With players swimming up to 1500m in a match, water polo is a highly physical team sport in which the players of each squad try to score as many goals against the opposition as they can.
Each team consists of seven players (one of whom is the goalkeeper), and six substitutes (one of whom may be a second goalkeeper). None of the players may touch the bottom of the pool. It is also forbidden for players to hold on to the ball with both hands or to strike it with the fist, except in the case of the goalkeeper.
Water polo was developed on both sides of the Atlantic Ocean, with American and European versions of the game evolving independently. The European version had its roots in rugby, football (soccer) and classic polo.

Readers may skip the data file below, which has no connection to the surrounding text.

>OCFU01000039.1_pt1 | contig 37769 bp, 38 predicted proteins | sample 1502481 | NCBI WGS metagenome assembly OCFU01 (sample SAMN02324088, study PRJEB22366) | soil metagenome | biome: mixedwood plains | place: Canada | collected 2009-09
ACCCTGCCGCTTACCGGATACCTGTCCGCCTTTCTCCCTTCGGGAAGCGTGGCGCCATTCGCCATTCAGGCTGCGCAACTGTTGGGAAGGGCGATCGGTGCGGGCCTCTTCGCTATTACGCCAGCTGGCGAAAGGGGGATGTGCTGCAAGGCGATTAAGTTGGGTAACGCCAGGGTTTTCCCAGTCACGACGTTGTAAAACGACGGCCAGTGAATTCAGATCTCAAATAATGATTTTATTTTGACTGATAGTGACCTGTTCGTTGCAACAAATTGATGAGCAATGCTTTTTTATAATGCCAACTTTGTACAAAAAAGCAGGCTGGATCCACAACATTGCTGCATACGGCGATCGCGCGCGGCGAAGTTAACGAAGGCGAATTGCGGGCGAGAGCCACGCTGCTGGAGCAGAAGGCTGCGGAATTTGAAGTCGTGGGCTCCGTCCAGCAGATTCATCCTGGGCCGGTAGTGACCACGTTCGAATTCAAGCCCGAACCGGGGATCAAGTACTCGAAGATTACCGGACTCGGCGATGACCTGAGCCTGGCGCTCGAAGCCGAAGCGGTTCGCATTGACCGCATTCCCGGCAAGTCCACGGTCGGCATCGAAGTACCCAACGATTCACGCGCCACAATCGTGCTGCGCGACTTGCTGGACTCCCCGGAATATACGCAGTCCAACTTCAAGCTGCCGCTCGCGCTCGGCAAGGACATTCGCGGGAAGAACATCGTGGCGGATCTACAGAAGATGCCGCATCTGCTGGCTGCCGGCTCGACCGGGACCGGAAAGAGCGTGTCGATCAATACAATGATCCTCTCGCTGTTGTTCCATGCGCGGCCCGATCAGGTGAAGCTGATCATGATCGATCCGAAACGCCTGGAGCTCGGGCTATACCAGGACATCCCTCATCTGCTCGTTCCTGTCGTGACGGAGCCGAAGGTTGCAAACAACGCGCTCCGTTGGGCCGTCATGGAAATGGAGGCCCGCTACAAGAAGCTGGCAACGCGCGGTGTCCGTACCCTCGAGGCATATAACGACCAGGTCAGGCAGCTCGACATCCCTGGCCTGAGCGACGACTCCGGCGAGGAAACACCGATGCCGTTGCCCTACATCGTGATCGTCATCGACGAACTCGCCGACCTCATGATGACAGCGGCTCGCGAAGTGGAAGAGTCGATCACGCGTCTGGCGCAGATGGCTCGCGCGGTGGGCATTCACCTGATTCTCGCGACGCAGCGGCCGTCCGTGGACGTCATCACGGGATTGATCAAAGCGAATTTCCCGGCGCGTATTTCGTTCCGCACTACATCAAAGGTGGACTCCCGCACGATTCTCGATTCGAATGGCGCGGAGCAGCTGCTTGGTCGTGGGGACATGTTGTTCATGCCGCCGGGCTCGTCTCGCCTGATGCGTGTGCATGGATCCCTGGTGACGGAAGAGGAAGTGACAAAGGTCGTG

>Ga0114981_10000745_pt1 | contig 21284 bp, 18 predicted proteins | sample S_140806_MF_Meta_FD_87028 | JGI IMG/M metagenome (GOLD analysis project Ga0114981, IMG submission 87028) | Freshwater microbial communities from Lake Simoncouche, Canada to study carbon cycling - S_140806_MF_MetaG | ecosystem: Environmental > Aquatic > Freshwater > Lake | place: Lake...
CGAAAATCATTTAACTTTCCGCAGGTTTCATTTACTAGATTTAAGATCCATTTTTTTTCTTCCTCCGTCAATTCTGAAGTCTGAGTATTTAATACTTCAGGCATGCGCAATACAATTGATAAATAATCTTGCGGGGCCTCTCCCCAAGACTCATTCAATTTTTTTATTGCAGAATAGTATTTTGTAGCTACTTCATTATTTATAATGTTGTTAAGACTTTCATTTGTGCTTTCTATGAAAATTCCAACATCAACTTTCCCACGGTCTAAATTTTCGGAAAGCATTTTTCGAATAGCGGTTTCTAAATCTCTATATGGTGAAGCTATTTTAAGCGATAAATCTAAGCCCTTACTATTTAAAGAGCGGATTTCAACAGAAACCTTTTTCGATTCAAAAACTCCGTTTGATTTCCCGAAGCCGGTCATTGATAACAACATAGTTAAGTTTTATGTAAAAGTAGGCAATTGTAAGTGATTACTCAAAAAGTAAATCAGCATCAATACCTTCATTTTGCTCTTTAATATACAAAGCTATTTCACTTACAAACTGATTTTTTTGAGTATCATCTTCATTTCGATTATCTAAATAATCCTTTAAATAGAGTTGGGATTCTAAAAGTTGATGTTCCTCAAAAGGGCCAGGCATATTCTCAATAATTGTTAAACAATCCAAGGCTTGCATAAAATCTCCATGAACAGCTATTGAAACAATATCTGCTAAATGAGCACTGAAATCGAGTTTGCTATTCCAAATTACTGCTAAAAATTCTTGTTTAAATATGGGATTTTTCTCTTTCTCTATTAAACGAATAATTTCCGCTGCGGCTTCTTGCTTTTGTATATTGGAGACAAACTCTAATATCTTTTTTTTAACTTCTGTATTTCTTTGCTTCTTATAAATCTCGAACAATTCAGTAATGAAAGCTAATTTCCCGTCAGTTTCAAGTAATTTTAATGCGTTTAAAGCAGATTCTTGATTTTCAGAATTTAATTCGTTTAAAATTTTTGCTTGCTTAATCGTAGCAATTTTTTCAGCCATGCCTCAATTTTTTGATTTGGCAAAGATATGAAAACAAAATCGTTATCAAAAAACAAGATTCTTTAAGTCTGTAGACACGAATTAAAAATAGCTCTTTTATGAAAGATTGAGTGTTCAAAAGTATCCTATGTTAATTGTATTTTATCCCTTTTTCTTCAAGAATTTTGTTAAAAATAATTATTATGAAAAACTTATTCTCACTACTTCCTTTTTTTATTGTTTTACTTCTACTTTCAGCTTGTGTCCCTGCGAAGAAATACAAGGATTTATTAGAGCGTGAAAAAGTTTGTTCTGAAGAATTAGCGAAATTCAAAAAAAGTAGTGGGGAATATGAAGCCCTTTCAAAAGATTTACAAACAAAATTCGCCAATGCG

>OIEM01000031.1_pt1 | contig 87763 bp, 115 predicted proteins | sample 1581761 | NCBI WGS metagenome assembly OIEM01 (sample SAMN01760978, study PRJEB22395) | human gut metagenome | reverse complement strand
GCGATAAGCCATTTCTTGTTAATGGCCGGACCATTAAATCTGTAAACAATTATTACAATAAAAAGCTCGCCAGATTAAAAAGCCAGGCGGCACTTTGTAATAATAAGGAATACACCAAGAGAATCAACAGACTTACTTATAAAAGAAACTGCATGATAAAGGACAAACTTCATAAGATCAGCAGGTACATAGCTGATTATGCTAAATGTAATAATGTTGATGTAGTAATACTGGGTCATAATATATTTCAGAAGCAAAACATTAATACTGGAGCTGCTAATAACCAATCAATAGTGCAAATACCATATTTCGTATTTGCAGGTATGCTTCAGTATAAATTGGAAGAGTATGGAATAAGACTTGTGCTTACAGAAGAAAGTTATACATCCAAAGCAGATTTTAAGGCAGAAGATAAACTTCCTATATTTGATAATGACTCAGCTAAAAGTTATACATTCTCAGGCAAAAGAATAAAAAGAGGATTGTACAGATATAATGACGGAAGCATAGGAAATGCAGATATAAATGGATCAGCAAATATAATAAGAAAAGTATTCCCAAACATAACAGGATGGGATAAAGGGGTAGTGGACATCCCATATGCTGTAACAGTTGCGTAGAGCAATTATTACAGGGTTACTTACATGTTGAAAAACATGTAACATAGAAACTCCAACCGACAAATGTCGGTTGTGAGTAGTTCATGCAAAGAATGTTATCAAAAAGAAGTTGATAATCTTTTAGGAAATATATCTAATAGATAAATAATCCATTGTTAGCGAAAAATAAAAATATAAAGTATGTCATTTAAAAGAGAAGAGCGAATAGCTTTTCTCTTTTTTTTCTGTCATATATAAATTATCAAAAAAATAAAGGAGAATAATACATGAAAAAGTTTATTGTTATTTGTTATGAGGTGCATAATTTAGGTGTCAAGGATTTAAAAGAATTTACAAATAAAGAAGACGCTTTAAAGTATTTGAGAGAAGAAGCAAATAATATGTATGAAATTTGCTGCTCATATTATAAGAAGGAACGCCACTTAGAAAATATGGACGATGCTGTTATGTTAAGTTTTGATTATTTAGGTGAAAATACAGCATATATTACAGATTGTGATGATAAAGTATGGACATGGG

Water polo – using predominantly European rules - made its debut as an Olympic sport at Paris 1900. Despite a one-year hiatus in 1904, the sport has stayed on the roster of aquatic sports ever since. Until recently, it was a men’s-only event, but a women’s water polo tournament joined the schedule for the Sydney 2000 Olympic Games.
In the early years, Team GB dominated the water polo medal table, with four gold medals in a row between 1900 and 1920.